The House of Commons has severely criticised John Bercow after he named staff members without their prior knowledge in his autobiography.
A spokesman for the house said it was “unacceptable” for the former Speaker to identify current and former members of staff for “the purpose of financial gain or commercial success”.
Bercow’s book entitled Unspeakable was officially launched on Wednesday night. Excerpts were serialised in the Guardian.
The criticisms come as Bercow waits to discover whether he will be given a peerage. Labour has nominated him, but senior Conservative sources have made clear they would like to block it.
In one section of his book, Bercow writes about allegations made by a named staff member who, he says, accused him of bullying between 2010 and 2011 and was allegedly suffering from post-traumatic stress disorder.
“At no time during our work together did she complain to me. Neither did her line manager indicate that she wished to complain and I have been advised by the then clerk of the House, David Natzler, that no such complaint has been made,” he said.
A House of Commons spokesperson said: “House of Commons staff work incredibly hard to enable the effective functioning of our democracy and have a right to expect that their privacy be respected. It is unacceptable to publicly name current or former staff without their prior knowledge or authority, especially for the purpose of financial gain or commercial success.
“A crucial element of the work of House of Commons staff is to provide confidential, impartial advice to MPs. Breaking this confidentiality undermines this important principle and also places staff in a position from which they are unable to respond.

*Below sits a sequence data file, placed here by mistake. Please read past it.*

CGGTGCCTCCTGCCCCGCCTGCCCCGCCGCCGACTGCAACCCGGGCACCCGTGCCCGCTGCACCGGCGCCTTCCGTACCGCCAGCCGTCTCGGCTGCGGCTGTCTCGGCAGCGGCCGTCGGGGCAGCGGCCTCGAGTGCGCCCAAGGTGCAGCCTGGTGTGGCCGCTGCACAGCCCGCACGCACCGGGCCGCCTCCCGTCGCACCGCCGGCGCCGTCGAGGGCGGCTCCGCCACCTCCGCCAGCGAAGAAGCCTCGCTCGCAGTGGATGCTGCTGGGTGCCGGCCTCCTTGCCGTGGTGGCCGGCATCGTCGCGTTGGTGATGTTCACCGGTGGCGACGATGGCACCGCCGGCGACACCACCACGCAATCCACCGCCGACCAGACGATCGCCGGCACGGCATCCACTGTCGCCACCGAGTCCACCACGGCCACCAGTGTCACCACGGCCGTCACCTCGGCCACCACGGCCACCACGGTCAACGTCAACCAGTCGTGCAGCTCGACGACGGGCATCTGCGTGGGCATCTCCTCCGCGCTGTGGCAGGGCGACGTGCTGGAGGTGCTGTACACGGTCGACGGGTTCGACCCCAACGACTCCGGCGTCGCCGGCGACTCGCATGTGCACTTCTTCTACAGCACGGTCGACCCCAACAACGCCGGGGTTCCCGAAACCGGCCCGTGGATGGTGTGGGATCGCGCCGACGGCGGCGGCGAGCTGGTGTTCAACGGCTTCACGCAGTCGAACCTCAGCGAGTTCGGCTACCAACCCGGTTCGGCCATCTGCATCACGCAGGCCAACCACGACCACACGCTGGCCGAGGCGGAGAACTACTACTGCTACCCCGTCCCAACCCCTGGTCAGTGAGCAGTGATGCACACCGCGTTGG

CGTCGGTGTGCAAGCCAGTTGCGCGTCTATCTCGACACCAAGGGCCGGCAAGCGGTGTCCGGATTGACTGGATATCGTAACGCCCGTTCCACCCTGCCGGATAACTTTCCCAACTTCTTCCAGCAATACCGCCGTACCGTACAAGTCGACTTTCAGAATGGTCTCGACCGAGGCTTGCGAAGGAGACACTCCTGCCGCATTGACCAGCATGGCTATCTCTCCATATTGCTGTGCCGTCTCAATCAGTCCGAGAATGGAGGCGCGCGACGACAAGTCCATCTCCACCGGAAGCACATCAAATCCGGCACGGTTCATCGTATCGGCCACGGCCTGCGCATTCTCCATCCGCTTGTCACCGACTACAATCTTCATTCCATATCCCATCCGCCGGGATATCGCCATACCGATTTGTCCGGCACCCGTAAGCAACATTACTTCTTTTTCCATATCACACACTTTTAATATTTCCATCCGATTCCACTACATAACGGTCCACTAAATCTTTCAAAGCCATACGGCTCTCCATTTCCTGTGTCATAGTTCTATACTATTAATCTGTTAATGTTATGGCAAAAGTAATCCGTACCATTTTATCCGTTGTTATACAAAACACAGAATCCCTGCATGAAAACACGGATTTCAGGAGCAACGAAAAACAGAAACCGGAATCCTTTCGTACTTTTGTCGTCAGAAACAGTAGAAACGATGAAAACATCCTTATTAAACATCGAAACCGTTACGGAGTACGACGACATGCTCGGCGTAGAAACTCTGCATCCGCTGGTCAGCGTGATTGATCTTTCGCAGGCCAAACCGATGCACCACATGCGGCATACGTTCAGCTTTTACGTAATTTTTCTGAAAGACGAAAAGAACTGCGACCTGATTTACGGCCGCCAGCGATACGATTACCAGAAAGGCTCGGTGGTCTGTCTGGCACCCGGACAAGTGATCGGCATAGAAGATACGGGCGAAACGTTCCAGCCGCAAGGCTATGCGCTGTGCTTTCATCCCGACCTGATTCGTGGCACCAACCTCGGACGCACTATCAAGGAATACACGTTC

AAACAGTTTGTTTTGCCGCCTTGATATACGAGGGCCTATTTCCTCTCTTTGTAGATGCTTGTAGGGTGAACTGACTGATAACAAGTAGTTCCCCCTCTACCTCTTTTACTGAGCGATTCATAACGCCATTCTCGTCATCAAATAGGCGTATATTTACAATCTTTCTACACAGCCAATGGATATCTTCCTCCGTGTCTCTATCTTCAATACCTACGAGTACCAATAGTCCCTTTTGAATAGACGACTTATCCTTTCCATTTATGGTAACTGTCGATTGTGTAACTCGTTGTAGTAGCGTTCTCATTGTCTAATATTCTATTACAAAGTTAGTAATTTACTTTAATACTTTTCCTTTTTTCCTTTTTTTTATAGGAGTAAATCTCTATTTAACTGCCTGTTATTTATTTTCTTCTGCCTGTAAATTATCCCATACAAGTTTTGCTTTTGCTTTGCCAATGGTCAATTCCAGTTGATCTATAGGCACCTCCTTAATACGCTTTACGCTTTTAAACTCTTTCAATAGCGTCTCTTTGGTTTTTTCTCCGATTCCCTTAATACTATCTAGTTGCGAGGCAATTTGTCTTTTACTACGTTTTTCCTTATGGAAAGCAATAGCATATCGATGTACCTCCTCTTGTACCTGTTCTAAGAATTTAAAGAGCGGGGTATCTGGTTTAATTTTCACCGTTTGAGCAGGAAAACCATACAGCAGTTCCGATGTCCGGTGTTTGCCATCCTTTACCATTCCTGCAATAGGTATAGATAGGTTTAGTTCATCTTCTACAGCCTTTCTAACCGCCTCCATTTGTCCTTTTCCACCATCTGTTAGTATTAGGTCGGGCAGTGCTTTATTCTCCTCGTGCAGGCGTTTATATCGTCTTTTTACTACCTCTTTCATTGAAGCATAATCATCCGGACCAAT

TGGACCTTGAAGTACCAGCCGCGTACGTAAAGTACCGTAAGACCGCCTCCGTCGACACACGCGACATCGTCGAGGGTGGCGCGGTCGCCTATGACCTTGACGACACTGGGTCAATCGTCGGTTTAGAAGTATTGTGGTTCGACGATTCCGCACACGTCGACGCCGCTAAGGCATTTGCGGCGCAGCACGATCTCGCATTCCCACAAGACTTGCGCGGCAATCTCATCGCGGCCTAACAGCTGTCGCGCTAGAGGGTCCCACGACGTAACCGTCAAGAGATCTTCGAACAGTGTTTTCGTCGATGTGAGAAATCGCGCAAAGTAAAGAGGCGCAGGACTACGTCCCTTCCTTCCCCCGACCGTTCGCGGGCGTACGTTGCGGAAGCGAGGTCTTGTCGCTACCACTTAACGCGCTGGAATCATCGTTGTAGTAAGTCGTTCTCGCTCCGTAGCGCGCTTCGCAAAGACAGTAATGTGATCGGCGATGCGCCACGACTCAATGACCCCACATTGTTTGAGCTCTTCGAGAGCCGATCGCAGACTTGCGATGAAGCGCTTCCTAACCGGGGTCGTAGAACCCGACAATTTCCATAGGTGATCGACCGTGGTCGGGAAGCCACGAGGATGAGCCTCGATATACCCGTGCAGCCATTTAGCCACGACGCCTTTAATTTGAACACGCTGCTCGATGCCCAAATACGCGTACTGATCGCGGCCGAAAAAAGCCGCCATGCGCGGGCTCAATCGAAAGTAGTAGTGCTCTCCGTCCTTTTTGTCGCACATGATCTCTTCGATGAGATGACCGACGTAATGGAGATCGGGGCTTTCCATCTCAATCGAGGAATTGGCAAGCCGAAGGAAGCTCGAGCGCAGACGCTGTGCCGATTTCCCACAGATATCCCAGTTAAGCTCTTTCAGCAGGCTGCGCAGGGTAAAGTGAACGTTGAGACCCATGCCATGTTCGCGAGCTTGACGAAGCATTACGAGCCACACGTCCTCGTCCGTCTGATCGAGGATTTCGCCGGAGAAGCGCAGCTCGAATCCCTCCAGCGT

“We strongly encourage anyone who has experienced bullying or harassment in parliament to submit a complaint.”
Bercow is currently facing fresh allegations of bullying by the former clerk of the House, Lord Lisvane, and the former black rod – the senior official in the House of Lords – Lt Gen David Leakey. Bercow has strongly denied the allegations against him.
Common’s sources denied that the criticism was an attempt to scupper Bercow’s peerage.
A spokesman for Bercow defended his decision to name members of staff without their permission in his autobiography.
The spokesman said: “Given there is a small but highly vocal group of people consistently seeking to blacken his name, it would be odd if Mr Bercow did not comment on their unfounded allegations and the reasons behind them.
“He was advised by Speaker’s counsel not to do so in detail while he was in office. He is therefore doing so now. If the book had not addressed these issues, he would rightly have been accused of serious omission.
“Critics are entitled to air their views. What they are not entitled to do is to make unfounded allegations and expect Mr Bercow to say nothing in return.”